Are you the King or Queen of the BBQ’s…. not everyone is a skilled barbecue-ist. As summer comes into full swing, everyone is beginning to look forward to as many weekend BBQs with friends and families across the UK as our stomachs can handle. However, BBQs are notorious for poor hygiene as food often gets left out for long periods of time, and a lot of under-cooking often takes place and no-body wants a dollop of cross-contamination on their plate!
As a food hygiene expert, I’ve put together a brief list of FIVE tips for hosting a successful and safe BBQ.
1 . WASH, WASH, WASH!
Your hands especially should be kept clean at all times as they are the most common vehicle for transferring food poisoning bacteria. Wash your hands for 30 seconds with antibacterial soap to really get clean, and make sure you don’t contaminate your hands again!
So before touching any food, make sure you’ve washed your hands if you’ve been handling raw foods, touching your face, hair, ears, dirty clothes, etc. If there is no source of clean water use disposable wipes, hand sanitiser or food gloves…. don’t wipe your hands on your oven cloth or apron!
Wash your utensils, serving dishes, chopping boards for raw and cooked foods in between use, especially if they’ve previously had raw food in to avoid cross-contamination and no wiping with a cloth to clean them either.
Many households do it but do NOT wash your chicken before use. All this does is splashes germs around the sink and surrounding worktop and onto your clothes and hands. When chicken is cooked well, all harmful germs are killed in the process, making washing chicken more of a hindrance than a help. Always wash salad thoroughly before prepping.
2. PRE-COOK YOUR MEAT AND POULTRY
Although this may seem to not be in the spirit of a proper BBQ, it is a far better alternative to potentially making your guests ill! By pre-cooking meat and poultry in the oven, you ensure that that it has been cooked through properly and that it’s safe. Take your meat and poultry out of the fridge 30 minutes before cooking, otherwise, anything that is cold will take longer to heat up.
You can still finish off the cooking process with a quick blast on the BBQ to get the char-grilled flavour – but beware, charring on the outside doesn’t guarantee cooked food on the inside. By using the pre-cook method, you can make sure this isn’t the case.
“Why can you cook a steak medium but not a chicken breast?”
Chicken is associated mainly with Campylobacter and Salmonella – these bacteria are commonly found in the muscle of chicken, as they can be absorbed into the bloodstream of the animal and can, therefore, be found throughout the flesh. This means it requires thorough cooking to eliminate the bacteria and to make the meat safe to eat. With beef, however, food poisoning usually occurs due to surface contamination and the presence of e.coli. Therefore, as long as the outer surface of the steak is cooked, the inner part should not be contaminated, so you can eat your steak how you like it!
3. BBQ BASICS
When using BBQs, especially coal-fuelled ones, achieving a high enough heat can be a difficult task in itself. However, before putting any meat, poultry and fish on the grill always make sure the coals are glowing red with a grey ashy surface.
This is how you know you’ve reached a high enough temperature. Also, with these kinds of BBQs it can be difficult to keep the heat consistent across the grill, so make sure you regularly turn the meat and move it around to get an even cook. Be mindful that disposable BBQs take longer to heat up and longer to cook food, so don’t prematurely take your meat off the grill.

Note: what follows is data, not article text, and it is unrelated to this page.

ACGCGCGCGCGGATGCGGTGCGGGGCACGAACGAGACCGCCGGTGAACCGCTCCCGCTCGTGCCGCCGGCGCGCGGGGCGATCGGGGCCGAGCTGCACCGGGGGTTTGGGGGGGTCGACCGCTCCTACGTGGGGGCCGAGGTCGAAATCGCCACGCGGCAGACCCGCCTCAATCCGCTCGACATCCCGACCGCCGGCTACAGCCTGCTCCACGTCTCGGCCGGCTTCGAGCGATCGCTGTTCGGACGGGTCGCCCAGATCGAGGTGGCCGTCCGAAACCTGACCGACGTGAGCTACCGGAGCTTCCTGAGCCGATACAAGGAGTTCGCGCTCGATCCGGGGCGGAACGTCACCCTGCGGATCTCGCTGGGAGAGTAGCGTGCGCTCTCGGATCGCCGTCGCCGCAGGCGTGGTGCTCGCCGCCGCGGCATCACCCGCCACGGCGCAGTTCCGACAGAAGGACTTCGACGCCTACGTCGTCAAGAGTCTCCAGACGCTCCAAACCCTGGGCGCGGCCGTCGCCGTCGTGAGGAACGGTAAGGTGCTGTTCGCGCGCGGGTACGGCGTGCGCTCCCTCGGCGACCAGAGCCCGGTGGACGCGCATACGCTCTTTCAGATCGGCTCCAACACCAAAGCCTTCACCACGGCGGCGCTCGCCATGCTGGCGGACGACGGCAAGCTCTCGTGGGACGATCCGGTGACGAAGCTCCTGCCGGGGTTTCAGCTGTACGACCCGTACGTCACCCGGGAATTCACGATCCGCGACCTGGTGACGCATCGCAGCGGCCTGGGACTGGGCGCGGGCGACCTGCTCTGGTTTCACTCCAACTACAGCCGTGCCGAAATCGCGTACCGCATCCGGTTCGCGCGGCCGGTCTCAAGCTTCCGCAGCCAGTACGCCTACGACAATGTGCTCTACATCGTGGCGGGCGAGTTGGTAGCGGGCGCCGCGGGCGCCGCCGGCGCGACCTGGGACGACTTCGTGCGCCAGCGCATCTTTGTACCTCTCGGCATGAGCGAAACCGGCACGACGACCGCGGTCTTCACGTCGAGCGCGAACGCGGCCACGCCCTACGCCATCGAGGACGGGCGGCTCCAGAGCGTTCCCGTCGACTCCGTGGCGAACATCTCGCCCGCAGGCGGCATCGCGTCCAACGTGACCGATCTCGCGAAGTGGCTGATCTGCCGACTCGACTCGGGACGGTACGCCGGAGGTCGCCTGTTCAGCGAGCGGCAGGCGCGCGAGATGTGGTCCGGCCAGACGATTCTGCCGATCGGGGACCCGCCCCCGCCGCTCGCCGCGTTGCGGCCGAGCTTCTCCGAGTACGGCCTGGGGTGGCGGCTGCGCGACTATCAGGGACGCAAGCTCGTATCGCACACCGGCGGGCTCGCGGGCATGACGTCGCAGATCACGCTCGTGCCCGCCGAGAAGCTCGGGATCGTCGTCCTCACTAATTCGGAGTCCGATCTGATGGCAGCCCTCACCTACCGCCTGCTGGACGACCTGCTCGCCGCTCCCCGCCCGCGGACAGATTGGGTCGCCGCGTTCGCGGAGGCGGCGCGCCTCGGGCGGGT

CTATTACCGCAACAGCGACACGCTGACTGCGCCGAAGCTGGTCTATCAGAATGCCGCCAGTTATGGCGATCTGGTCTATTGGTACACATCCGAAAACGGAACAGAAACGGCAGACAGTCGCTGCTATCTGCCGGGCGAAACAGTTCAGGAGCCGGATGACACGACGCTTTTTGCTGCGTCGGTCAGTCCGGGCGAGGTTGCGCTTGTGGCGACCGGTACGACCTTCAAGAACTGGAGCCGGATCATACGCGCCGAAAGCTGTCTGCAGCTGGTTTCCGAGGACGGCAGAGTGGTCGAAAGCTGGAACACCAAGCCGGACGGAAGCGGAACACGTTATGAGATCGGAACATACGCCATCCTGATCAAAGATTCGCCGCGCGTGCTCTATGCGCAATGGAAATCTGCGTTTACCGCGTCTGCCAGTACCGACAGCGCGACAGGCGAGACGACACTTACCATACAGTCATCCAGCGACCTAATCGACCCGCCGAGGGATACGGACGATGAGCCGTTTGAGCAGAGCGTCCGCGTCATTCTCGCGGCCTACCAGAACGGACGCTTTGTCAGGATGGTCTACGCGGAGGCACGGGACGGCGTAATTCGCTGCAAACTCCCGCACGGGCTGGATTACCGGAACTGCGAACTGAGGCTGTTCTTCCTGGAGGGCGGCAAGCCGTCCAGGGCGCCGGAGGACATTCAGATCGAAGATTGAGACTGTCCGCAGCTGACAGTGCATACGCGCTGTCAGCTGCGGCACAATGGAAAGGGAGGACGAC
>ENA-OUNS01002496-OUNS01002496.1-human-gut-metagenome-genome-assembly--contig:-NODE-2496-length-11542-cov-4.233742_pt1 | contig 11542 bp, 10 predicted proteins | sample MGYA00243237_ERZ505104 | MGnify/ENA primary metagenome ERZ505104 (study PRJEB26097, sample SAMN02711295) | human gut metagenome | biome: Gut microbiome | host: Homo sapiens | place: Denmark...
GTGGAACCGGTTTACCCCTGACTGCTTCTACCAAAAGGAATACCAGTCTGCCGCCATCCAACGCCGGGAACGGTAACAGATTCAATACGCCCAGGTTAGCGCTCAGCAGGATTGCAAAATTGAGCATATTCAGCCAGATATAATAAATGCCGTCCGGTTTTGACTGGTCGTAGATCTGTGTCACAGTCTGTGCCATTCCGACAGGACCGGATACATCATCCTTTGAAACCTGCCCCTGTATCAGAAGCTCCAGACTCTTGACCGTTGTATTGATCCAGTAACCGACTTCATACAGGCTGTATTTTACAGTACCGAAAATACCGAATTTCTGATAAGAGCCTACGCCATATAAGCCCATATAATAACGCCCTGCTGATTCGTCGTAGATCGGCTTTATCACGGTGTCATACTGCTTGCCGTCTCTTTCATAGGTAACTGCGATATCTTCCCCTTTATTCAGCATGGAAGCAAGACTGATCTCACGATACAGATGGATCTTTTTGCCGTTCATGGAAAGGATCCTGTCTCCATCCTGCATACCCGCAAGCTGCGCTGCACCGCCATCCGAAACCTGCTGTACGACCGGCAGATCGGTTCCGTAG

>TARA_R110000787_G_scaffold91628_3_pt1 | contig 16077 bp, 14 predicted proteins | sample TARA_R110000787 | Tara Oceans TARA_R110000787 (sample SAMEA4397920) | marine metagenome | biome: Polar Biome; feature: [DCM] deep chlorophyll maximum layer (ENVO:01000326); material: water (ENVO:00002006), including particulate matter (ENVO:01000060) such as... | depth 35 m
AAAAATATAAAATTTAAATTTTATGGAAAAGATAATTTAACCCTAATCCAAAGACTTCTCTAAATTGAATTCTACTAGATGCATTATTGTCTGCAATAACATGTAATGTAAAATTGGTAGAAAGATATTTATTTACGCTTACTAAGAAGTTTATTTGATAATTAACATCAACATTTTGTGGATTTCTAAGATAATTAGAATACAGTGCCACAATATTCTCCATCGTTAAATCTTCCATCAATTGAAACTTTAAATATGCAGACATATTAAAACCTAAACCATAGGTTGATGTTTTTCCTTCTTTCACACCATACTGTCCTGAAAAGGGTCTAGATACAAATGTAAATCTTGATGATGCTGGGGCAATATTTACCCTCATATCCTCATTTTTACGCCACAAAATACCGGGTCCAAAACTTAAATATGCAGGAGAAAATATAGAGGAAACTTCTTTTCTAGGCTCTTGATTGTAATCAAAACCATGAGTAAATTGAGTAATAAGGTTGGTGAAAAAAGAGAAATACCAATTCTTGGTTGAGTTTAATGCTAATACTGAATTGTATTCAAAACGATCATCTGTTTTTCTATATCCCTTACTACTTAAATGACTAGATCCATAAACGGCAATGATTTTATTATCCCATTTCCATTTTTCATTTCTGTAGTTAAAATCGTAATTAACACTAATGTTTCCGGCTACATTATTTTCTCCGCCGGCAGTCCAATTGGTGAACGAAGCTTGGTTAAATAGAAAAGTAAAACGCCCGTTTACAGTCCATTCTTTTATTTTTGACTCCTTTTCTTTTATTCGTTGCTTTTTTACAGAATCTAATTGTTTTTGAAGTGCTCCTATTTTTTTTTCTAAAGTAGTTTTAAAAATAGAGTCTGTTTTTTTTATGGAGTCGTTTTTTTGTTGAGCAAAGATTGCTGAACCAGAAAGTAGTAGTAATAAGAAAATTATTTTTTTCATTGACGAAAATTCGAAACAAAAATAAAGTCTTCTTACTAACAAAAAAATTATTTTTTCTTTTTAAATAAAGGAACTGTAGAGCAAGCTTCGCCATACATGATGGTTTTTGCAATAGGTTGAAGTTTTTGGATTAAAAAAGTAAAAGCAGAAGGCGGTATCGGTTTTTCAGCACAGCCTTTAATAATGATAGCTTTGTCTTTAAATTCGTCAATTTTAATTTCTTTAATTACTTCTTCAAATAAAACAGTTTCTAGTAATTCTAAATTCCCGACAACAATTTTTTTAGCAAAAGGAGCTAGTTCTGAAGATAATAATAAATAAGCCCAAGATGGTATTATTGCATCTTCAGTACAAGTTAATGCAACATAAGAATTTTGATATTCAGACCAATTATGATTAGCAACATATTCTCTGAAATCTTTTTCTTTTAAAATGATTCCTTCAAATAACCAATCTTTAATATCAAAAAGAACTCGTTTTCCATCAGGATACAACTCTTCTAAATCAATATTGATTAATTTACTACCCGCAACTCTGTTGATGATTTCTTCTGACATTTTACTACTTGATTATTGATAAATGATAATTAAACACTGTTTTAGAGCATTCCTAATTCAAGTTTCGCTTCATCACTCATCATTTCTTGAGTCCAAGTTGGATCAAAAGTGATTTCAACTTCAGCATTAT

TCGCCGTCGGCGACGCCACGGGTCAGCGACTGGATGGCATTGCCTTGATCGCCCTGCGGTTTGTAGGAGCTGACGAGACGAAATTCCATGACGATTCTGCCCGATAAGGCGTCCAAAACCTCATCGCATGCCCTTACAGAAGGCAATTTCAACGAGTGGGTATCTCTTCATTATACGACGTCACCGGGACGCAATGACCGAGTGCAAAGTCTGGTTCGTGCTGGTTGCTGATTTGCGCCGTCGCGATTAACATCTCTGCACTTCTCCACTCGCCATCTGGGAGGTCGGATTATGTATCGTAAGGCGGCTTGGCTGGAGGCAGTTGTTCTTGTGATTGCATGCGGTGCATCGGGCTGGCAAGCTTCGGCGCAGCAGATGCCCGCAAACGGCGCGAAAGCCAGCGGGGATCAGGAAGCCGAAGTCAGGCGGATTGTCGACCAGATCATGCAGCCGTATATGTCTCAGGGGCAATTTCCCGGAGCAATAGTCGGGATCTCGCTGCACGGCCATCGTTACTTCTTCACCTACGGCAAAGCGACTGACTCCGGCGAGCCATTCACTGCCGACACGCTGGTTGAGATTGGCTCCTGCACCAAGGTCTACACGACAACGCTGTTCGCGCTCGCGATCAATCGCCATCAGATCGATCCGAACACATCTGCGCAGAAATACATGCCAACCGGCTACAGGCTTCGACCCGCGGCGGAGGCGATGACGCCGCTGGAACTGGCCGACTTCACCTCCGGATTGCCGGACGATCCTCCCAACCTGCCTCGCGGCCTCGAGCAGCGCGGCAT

4. STORAGE RULES
There are certain rules you should always follow regarding the storage and refrigeration of meat and poultry. Always keep them on the bottom shelf of the fridge to avoid cross-contamination and don’t use after the “Use by Date” as this is a big safety issue.
High-risk foods in BBQ season are usually meat, poultry, fish, eggs and dairy as they have a lot of protein and moisture, they must be taken care of the most. They must be kept below 5°C degrees in the fridge before cooking, or above 63°C degrees on a hotplate before serving. Perishable foods should be stored under refrigeration to prevent bacteria from multiplying and to slow down the rate of spoilage. When your food is out on display and everyone is eating, the general rule is that cold food can be displayed up to 4 hours and hot food for 2 hours. Make sure your guests are hungry though as it’s dangerous to put food back into the fridge! If you are using skewers, don’t forget to soak them, otherwise, the wood will burn before the food.
5. CHECK YOUR COOKING
Always test your meat and poultry before serving – burgers and sausages should be cooked all the way through until steaming hot inside and ensure you have reached a temperature of 75°C plus except steaks.
With all meats, you should check the middle as it takes the longest time for the heat to travel to cook it. The main reason sausages and burgers should be cooked thoroughly is because they are minced. and you should never have any pinkness inside your chicken. When checking your poultry, cut through the thickest portion to make sure even the meatiest parts are all done and the juices run clear. Always let your meat rest before serving.
These FIVE pointers are the key things to remember when hosting a barbeque for friends and family, so make sure you follow them! However, this list isn’t the be-all and end-all of barbeque safety.
If you aren’t sure about something, ask Sylvia – the Food Hygiene Expert at: firstname.lastname@example.org or visit our website www.sylviaaconsultancy.co.uk
But most importantly, make sure you make the most of the sun with your family, friends and enjoy your BBQ!